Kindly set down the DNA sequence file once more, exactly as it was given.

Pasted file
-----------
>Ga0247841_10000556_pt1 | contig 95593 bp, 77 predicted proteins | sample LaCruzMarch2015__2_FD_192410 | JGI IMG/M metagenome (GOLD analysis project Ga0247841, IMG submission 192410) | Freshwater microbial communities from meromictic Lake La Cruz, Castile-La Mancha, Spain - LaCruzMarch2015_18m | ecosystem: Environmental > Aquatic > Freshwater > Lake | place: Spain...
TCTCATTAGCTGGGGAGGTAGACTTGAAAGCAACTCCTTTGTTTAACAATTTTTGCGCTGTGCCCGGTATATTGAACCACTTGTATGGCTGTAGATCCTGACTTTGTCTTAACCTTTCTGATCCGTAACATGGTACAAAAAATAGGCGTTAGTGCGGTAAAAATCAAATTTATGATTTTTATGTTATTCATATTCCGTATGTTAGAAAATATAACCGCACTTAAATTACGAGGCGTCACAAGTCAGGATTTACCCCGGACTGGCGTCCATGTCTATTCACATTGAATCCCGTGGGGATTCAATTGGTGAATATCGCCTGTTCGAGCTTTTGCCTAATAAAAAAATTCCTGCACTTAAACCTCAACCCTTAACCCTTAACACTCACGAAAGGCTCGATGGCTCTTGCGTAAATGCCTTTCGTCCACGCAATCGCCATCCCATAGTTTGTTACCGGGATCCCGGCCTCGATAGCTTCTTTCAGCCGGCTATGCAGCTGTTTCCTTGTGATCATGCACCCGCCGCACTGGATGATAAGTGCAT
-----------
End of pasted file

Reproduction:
>Ga0247841_10000556_pt1 | contig 95593 bp, 77 predicted proteins | sample LaCruzMarch2015__2_FD_192410 | JGI IMG/M metagenome (GOLD analysis project Ga0247841, IMG submission 192410) | Freshwater microbial communities from meromictic Lake La Cruz, Castile-La Mancha, Spain - LaCruzMarch2015_18m | ecosystem: Environmental > Aquatic > Freshwater > Lake | place: Spain...
TCTCATTAGCTGGGGAGGTAGACTTGAAAGCAACTCCTTTGTTTAACAATTTTTGCGCTGTGCCCGGTATATTGAACCACTTGTATGGCTGTAGATCCTGACTTTGTCTTAACCTTTCTGATCCGTAACATGGTACAAAAAATAGGCGTTAGTGCGGTAAAAATCAAATTTATGATTTTTATGTTATTCATATTCCGTATGTTAGAAAATATAACCGCACTTAAATTACGAGGCGTCACAAGTCAGGATTTACCCCGGACTGGCGTCCATGTCTATTCACATTGAATCCCGTGGGGATTCAATTGGTGAATATCGCCTGTTCGAGCTTTTGCCTAATAAAAAAATTCCTGCACTTAAACCTCAACCCTTAACCCTTAACACTCACGAAAGGCTCGATGGCTCTTGCGTAAATGCCTTTCGTCCACGCAATCGCCATCCCATAGTTTGTTACCGGGATCCCGGCCTCGATAGCTTCTTTCAGCCGGCTATGCAGCTGTTTCCTTGTGATCATGCACCCGCCGCACTGGATGATAAGTGCAT